Rising Impact Investment and the need for Harmonization of Measurements by Reagan Ronald Ojok

Greetings fellow Evaluators.  I am Reagan Ronald Ojok, from Uganda Development Bank Limited. I recently read about the Rockefeller Foundation’s 2007 Bellagio Conference where the term Impact Investments was first coined. This coincided with a survey by IISA. The industry has since grown and continue to expand globally.  The Global Impact Investing Network (GIIN) defines impact investing as the investment made with the intention to generate positive, measurable social and environmental impact alongside financial return.

The GIIN estimates the current size of the global impact investing market to be $502 billion, categorized as: endowments, high net-worth individual, foundations, institutional investors, and retail investors that invest capital directly in social enterprise and instruments (UNDP brief).

Lessons Learned:

How Impact Investments work. Impact Investors aspire to inspire demonstrable positive results and a financial return. It is not only limited to a sector and can be undertaken by both for-profit, and not-for-profit organizations, if there is the element of a financial return. UNDP indicates that private equity and private debt are the most common products adopted, with the latter taking the largest share in value terms.

Key Success Factors. The success of impact investments depends on key intermediaries that catalyze and link investors with impact driven enterprises. Of importance is Governments and DFIs. They provide enabling environment in which market transactions materializes to direct incentives and co-financing.

Registration of a benefit corporation can help address the legal mandate of balancing fiduciary duties between shareholders and stakeholders. It should also be noted that this B-corporation  can be privately certified in addition to its legal registration.

Governments may also support benchmarking of previously developed environmental, social and governance market indices. This is to track companies that meet certain environmental and social sustainability criteria, with a focus on low carbon businesses.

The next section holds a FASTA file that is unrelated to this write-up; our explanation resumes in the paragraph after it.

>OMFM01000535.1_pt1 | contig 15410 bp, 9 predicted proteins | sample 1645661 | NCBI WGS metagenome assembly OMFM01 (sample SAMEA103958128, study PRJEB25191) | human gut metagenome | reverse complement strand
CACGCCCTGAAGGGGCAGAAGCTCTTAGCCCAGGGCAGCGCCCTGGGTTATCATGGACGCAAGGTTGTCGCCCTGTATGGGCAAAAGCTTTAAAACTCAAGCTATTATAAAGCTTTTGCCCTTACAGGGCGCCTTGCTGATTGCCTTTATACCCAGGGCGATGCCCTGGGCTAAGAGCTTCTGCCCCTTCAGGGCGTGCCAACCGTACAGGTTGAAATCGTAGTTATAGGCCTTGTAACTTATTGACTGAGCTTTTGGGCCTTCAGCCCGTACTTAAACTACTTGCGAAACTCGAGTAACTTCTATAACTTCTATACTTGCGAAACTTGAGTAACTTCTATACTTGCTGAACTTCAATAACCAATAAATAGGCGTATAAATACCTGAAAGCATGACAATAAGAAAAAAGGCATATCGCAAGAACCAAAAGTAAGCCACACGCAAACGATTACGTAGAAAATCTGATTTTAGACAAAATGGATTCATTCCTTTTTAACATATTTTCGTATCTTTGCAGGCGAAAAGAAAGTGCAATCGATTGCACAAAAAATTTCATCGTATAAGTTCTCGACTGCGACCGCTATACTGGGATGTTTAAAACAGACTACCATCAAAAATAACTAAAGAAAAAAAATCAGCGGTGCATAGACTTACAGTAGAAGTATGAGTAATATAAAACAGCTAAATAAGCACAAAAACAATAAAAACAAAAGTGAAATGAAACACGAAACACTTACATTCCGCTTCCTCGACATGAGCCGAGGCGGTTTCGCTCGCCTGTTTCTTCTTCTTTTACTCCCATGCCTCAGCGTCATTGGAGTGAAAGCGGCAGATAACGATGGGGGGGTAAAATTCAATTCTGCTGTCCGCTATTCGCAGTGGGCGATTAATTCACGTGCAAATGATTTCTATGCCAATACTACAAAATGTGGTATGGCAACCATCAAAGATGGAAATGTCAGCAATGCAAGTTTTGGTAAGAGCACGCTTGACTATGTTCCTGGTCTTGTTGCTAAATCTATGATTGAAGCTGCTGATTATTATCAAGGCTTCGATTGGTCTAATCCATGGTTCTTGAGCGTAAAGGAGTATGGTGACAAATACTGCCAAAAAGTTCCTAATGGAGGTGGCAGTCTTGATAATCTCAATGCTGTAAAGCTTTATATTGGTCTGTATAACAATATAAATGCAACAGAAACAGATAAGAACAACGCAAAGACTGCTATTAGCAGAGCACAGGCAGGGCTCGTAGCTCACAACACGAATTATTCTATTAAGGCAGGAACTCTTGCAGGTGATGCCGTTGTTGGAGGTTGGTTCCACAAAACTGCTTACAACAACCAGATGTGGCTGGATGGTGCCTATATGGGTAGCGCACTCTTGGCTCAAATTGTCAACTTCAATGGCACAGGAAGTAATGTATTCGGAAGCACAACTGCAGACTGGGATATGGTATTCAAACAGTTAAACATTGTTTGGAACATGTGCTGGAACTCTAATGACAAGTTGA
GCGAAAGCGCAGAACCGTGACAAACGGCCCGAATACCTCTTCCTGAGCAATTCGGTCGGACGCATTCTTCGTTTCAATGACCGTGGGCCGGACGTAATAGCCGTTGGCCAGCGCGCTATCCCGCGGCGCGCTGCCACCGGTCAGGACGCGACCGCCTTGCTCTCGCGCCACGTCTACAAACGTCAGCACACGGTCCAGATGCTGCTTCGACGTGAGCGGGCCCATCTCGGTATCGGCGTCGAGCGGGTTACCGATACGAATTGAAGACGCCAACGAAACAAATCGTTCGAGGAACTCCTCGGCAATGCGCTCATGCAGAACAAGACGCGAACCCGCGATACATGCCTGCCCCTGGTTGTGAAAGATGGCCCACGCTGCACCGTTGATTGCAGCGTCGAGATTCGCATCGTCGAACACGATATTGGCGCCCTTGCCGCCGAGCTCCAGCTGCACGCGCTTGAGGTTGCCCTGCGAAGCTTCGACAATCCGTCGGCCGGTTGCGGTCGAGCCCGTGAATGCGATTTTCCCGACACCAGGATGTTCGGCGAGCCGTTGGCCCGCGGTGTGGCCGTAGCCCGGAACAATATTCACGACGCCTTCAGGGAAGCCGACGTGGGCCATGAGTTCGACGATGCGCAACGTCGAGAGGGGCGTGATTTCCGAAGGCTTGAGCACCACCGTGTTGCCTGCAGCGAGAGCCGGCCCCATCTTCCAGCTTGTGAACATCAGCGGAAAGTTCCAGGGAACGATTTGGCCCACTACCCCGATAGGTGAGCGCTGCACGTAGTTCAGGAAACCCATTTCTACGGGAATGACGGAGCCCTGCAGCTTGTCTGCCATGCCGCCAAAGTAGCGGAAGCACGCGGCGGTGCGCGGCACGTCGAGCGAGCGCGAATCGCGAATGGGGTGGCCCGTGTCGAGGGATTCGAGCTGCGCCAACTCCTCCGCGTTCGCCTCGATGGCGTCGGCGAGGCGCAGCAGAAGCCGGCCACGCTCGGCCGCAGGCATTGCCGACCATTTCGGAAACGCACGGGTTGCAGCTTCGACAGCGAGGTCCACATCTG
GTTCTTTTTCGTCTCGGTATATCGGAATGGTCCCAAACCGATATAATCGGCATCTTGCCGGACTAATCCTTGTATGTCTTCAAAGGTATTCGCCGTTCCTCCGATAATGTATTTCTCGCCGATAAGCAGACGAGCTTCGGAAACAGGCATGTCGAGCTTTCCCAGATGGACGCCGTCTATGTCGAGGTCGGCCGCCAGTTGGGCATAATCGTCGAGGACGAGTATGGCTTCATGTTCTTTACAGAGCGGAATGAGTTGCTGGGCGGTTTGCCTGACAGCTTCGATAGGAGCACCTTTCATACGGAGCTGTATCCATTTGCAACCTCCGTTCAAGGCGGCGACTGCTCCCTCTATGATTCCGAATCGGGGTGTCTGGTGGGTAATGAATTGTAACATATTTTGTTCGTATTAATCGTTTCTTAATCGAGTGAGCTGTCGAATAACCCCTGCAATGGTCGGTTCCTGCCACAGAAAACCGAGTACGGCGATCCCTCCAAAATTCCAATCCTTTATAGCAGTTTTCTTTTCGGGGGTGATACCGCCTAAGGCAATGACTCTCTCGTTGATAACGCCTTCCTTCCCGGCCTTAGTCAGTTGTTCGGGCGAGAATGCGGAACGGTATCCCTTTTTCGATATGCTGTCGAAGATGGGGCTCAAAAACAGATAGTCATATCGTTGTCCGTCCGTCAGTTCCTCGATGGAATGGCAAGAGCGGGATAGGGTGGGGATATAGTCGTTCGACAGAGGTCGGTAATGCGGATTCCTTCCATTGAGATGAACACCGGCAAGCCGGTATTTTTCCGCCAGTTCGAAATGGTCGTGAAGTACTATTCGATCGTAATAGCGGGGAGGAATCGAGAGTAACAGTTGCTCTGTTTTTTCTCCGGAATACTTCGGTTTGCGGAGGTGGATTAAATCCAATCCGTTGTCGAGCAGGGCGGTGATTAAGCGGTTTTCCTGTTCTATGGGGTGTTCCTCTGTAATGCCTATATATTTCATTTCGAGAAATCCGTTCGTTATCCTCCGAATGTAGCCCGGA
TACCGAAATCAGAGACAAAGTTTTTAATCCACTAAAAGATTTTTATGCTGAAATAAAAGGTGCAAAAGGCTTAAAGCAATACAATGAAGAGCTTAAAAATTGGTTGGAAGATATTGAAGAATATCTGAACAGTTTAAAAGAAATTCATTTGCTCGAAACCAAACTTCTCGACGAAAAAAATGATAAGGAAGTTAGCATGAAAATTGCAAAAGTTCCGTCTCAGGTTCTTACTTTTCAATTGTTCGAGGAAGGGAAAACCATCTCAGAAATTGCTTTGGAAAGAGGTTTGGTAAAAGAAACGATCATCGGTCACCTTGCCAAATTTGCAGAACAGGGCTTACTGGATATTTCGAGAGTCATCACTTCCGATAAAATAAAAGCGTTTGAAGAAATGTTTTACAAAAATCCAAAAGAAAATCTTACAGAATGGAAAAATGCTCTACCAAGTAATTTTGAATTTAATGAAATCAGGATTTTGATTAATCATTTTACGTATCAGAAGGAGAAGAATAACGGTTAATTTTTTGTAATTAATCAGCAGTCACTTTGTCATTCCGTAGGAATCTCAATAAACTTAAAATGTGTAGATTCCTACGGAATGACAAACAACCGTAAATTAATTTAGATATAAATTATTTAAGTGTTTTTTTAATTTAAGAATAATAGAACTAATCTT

Impact Measurement Tools. Despite the steady growth, harmonization of impact measurement and reporting remains a big challenge. The industry is marred with confusion on what measurement approach to take. Three approaches have so far gained popularity including: Impact Reporting and Investment Standard (IRIS); Global Impact Investing Rating System (GIIRS); and PULSE.

IRIS sets standard definitions that helps firms, and investors define their social and environmental performance whereas GIIRS uses the IRIS and generate data that feeds industry benchmark reports as an impact rating tool and environmental performance. This is then complimented by PULSE which collects, and report data based on geography, sector or time period to demonstrate exactly where and how the investments are most effective. All the above have a shared and complimentary role.

Reporting Challenges. There are significant reporting challenges including:

  • Lack of a common shared language for reporting impact
  • Limited understanding of long-term business value that comes from the pursuit of impact alongside profit
  • Lack of a standard method, measures and the numerous competing approaches
  • Actual returns for society are hard to measure
  • Low levels of integration of impact into investment decisions

This is a call for collective actions by all stakeholders involved.

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